Again, if he does get noticed, and that's a big if, he may stand as a reminder to voters just how radical the  more "credible" GOP candidates either are or will have to present themselves to win the nomination.

George Pataki: What Republicans used to look like.


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Monday, May 25, 2015

Never too early to think about GOP VP possibilities

By Richard Barry

There were several reports over the weekend that Ohio Governor John Kasich is getting closer to announcing his candidacy for the GOP presidential nomination. 

An interesting adjunct to these stories was speculation that he might be positioning himself for the vice-presidency, although Kasich denied this saying, "I don't play for second." Yes, well, no one in his position ever says anything different. Wouldn't it  be refreshing if a candidate announcing a presidential bid actually said, "I know I can't win but I'd have no problem being second on the ticket."

My guess is that most of those running would at least think about second spot if it were offered. No doubt some of the lesser lights would be absolutely beside themselves with joy if approached.

Among those already running or likely to run, maybe a Bush-Walker ticket would work. Or a Walker-Rubio, even the other way around.

A Bush-Rubio ticket would be interesting in terms of generational balance and appeal to Hispanic voters, though there could be regional concerns with both being from Florida.

I can't imagine Cruz or Paul would be anyone's idea of a VP. And, despite what Kasich says now, given the importance of Ohio on the electoral map, he would certainly be an attractive option.

What about Fiorina to counter Clinton's appeal to women? 

All kinds of balance factors to consider, and the VP nominee obviously doesn't have to be a presidential hopeful. 

Who know? Just thinking it through.

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Saturday, May 23, 2015

Radio Shack shows no company values privacy

By Frank Moraes

Have you read the privacy policy at my blog Frankly Curious? I’m assuming not, because there isn’t one. But if there were one, I can promise you this: I would have really meant it when I wrote it. I’m like Google: I do my best not to be evil — as long as it doesn’t inconvenience me much. But if I had a bunch of your private information, and I could sell it and retire in Paris (or even Canada), I would have a policy change. You would probably think that I was a jerk, but I would be justified in thinking that you were an idiot for believing me. For one thing: you didn’t even know that I didn’t have a privacy policy! If I did, I would doubtless have put something in it to allow me to weasel out of it.

Okay, maybe not. I pride myself on standing for something. Just the same, I have my price. I wouldn’t murder someone just to spend my evenings in cafes drinking Burgundy, but giving your contact information so that some company could sell you things is not the same. If someone offered me a more reasonable (but still unrealistically large) amount of money, like $1,000, I wouldn’t do it. I already have a hard enough time living with myself; I don’t need that on my conscience. So you are safe. More or less.

But given that privacy policies are apparently not legally binding, one might wonder why companies have them. The reason, I think, is because they are evil. They don’t know what they are going to do with all the personal information they have, but they know that it might be helpful to have it. At some point, it might be worth a lot of money. And then it is Burgundy Time, my friends! (How ever they may define that.) And then they just change that policy and sell out. Go team!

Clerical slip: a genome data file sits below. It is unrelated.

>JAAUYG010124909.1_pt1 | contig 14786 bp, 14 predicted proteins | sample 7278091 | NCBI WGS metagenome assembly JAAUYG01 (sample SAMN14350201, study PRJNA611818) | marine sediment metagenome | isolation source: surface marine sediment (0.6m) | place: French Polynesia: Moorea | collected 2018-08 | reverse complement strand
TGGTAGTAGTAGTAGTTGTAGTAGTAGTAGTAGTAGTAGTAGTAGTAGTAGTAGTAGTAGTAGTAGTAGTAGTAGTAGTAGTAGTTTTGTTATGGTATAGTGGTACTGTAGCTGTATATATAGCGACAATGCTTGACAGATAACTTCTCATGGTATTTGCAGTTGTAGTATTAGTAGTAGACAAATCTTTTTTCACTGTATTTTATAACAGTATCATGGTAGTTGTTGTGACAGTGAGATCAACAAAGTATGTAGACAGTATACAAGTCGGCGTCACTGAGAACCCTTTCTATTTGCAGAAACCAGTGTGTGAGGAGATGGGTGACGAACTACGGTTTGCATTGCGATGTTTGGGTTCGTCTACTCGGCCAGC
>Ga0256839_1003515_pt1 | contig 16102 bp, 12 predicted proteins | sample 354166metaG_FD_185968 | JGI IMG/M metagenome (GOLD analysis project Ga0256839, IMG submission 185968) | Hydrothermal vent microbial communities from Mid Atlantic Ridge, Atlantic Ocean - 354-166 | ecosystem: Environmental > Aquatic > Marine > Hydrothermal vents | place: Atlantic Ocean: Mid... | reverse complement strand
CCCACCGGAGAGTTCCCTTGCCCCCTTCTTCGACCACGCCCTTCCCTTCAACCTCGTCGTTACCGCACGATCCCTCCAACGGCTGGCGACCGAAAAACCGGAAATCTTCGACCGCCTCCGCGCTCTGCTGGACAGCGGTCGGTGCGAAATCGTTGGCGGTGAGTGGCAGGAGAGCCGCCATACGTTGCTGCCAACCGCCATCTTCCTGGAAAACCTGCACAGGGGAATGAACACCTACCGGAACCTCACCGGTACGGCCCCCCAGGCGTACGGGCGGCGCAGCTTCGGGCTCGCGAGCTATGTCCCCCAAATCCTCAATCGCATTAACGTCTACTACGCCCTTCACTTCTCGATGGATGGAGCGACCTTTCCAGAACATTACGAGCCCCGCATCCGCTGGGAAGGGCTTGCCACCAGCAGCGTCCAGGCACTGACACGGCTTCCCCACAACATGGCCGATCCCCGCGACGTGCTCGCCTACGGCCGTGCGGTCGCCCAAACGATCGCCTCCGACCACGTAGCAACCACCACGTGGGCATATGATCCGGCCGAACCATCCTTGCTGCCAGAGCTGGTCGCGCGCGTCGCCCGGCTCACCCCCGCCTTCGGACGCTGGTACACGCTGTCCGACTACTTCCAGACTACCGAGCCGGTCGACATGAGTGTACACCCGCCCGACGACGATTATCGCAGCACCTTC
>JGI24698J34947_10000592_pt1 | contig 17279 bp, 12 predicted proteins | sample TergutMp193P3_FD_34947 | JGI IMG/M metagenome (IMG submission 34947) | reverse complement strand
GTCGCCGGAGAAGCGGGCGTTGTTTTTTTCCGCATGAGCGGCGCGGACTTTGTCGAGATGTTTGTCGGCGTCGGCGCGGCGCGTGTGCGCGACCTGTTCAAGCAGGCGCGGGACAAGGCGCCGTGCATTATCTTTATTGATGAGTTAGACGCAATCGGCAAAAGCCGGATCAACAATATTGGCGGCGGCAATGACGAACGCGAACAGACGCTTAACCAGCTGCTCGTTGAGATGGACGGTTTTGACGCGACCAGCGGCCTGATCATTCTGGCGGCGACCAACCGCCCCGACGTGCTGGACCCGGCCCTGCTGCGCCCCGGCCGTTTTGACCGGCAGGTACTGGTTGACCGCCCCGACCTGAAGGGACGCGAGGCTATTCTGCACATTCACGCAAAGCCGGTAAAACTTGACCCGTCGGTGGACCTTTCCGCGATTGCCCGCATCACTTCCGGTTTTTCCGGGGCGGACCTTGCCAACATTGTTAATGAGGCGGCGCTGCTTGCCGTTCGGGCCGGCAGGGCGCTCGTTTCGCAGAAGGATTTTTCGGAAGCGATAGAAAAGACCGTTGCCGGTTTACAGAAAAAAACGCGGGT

The reason I bring this up is because Radio Shack just announced that because of its bankruptcy, it is selling all of our personal information for $26 million. If you are as old as I am, you may remember that you simply could not go into a Radio Shack and purchase a half foot of wire without providing them with your full name and address. Really, the next time an employer wants to know where I’ve lived the last ten years (and increasingly, they all do), I should just refer them to Radio Shack. Or rather, Standard General, the company that is buying Radio Shack’s rotten corpse.

As Michael Hiltzik noted, Radio Shack made a very big deal out of their commitment to the personal data that the company collected on upwards of 120 million of us:

“We will not sell or rent your personally identifiable information to anyone at any time,” the chain stated on its website. At the checkout registers in its stores, a placard read: “At RadioShack, we respect your privacy… We pride ourselves on not selling our private mailing list.”

They did pride themselves on that! And now that they did exist, they don’t need no stinking pride. They need money to pay their creditors. And these creditors aren’t little people like are in their data files; they are rich people; you know, people who matter. Hiltzik joked that Radio Shack is like Captain Corcoran inHMS Pinafore, for whom “never” means “hardly ever.” But I’m afraid that is too generous a description of the company. Radio Shack valued customer privacy exactly up to the point where it didn’t.

The government doesn’t care. “Privacy Ombudsman” Elise Frejka decided that it was okay for Radio Shack to sell the data because it “is not of a sensitive nature.” One has to wonder, however, if that’s the case, why did Radio Shack make such a big deal out of collecting it? Also, it seems to me that it provides enormous amounts of personal data about shopping patterns. Regardless, if it is such banal data, why is it worth $26 million?

My only advice is to not trust anyone. And that is impossible in this modern world. We are supposed to have a government to protect us from such things. But in America, the government just facilitates whatever the rich want. The only solution if for us to take control of the government. I’m not hopeful about that.